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Film / The Best Intentions

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The Best Intentions is a 1992 film from Sweden, directed by Bille August, with a screenplay by Ingmar Bergman.

Bergman, who retired from directing films after Fanny and Alexander in 1982 but still wrote for film and television, wrote the screenplay about the early years in the marriage of his parents, although he changed their first names from Erik and Karin to Henrik and Anna, possibly to justify Artistic License. (He didn't change their family names of Bergman and Åkerblom respectively.) Henrik Bergman is a penniless divinity student who is invited for dinner at the ultra-rich home of the Åkerblom family. Despite the fact that he's engaged to a sexy waitress named Frida, he falls for Anna, the vivacious young Åkerblom daughter. Anna falls in love with Henrik as well, but her domineering mother Karin, disapproving of Anna's romance with a poor divinity student who has another girlfriend, forcefully intervenes to put an end to the relationship.


Eventually, however, Anna and Henrik find their way back to each other and get married. Henrik gets ordained into the Lutheran Church and gets a job as a minister in the remote northern village of Forsboda. Anna, a child of privilege and a city girl, is not too thrilled about living in a remote countryside village but makes the best of it. Time passes and they have a son, Ingmar Bergman's older brother Dag. Their marriage is stressed when Henrik declines a plum posting to a hospital in Stockholm sponsored by Queen Victoria (this Queen Victoria) herself, and stressed further still when they become foster parents to a creepy orphan boy named Petrus.

Max von Sydow has a small role as Anna's father Johan. Pernilla August, who stars as Anna, later played Shmi Skywalker in the first two Star Wars prequels, The Phantom Menace and Attack of the Clones.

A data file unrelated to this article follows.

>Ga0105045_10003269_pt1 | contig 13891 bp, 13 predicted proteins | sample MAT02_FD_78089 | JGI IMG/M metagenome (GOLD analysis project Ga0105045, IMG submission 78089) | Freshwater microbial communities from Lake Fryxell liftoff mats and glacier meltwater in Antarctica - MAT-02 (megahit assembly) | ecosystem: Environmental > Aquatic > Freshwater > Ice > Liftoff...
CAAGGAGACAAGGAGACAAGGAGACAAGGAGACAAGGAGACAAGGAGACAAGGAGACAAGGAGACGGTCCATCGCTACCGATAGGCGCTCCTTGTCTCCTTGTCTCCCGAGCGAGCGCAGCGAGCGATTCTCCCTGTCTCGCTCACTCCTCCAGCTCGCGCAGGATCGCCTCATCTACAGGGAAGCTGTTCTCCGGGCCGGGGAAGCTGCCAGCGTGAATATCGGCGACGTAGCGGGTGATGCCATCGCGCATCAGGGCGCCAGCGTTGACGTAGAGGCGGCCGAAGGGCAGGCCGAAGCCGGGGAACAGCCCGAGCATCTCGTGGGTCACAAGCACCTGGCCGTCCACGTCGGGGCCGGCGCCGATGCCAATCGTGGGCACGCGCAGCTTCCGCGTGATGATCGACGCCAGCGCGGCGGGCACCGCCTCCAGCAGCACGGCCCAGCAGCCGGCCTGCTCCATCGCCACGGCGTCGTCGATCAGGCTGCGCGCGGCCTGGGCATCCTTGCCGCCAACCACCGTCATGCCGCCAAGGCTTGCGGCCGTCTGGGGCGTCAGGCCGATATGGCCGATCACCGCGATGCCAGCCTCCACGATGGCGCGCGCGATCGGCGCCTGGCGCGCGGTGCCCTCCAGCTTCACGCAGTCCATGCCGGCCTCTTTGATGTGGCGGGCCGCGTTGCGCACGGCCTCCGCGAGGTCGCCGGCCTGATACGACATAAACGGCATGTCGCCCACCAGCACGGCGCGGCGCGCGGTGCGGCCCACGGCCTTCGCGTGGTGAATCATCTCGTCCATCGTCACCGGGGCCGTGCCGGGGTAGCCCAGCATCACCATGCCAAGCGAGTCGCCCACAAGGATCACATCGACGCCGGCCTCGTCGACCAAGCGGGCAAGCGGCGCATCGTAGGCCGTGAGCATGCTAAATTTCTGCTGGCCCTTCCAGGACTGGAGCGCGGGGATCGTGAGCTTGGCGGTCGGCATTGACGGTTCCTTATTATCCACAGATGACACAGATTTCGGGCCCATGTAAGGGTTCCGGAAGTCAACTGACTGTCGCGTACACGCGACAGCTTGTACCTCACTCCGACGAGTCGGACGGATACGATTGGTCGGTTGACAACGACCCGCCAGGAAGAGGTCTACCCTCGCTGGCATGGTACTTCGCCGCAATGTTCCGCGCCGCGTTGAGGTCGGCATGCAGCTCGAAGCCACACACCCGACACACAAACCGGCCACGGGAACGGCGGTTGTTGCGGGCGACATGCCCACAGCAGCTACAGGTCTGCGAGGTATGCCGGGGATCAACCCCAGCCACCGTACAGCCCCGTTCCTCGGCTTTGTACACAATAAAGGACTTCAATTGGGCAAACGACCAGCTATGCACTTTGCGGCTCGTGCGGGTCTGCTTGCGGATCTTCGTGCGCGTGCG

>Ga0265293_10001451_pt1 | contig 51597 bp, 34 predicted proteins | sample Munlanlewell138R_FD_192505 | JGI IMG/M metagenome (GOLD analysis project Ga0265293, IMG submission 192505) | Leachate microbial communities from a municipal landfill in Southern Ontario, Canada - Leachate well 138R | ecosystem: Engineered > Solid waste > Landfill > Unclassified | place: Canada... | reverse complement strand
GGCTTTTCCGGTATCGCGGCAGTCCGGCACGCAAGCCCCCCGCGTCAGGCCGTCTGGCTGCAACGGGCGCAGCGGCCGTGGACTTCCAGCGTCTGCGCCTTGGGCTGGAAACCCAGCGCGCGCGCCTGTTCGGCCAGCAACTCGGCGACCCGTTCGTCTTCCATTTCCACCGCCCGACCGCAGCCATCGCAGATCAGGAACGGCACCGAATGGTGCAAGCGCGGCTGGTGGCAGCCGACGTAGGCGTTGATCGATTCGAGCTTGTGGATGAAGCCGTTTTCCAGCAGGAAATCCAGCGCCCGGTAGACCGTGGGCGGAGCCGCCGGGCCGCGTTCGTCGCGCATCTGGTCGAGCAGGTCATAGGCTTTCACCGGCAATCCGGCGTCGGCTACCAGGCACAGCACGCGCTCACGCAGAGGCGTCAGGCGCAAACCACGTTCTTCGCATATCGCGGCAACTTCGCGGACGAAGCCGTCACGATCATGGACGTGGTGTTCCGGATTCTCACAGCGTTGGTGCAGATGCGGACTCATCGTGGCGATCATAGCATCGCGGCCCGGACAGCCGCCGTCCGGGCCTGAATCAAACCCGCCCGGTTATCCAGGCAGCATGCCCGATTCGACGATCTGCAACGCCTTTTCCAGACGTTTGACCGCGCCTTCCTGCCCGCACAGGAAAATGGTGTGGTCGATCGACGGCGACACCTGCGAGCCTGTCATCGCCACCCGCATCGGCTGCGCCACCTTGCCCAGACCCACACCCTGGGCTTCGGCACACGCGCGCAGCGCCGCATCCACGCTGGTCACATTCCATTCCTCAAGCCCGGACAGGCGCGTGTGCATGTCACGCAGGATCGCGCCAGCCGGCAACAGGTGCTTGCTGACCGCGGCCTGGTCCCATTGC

The Best Intentions was released as a six-hour series for Swedish television and a three-hour theatrical cut for international release. This trope page is based on the theatrical version. Ingmar Bergman continued to chronicle his parents' marriage with the screenplays to films Sunday's Children and Private Confessions.


  • Adult Fear: Oh look! The Creepy Child you've been keeping in your home has run off with your toddler and is about to chuck him in the river!
  • Artistic License: Bergman happily admits that a lot of the film is fictionalised - he never spoke to his parents in-depth about this part of their lives, and letters and diaries only reveal so much, so he had to embellish.
  • Ate His Gun: Nordenson not only does this, but in his suicide note explains that he's put his gun in his mouth regularly for a very long time to be prepared when the time is right.
  • Betty and Veronica: The first third of the film has Henrik torn between fancy, aristocratic Anna and hot waitress Frida.
  • The Con: Henrik and his mother try to trick their rich aunts into giving them a loan by lying about Henrik being offered a doctorate. The aunt calling the shots makes it clear that she isn't buying it for a second and threatens to expose them... then gives them the money anyway.
  • Continuity Nod: Several to Fanny and Alexander - for obvious reasons, since this is a less fictionalised story of the same family.
  • Creepy Child: Petrus, the orphan that Anna and Henrik take in as a foster child. He's very pale with wispy blond hair and dark eyes; he stares intently but rarely talks. Anna tells Henrik straight-up that she doesn't like him and wants him gone. This is followed by Petrus nearly murdering little Dag.
  • Daddy's Girl: Anna, very much so, setting up her fraught relationship with her mother after her father's death.
  • Dramatically Missing the Point: Henrik is informed in so many words by the last members of his dwindling parish that they don't appreciate his martyrish self-sacrifice on their behalf, and that he should just take the cushy job down south. His conclusion that it's now even more important for them to stay in Forsboda pushes Anna to leave him.
  • Establishing Character Moment: The opening scene has Henrik summoned by his grandfather, who begs Henrik to visit the bedside of Henrik's dying grandmother. Henrik, nursing some sort of grudge against a past injury done to his parents by his grandparents (the film is vague), flatly refuses. He is established as stubborn and honor-bound. This scene is later made more tragic when another relation reveals that Henrik's grandmother was sympathetic to his parents.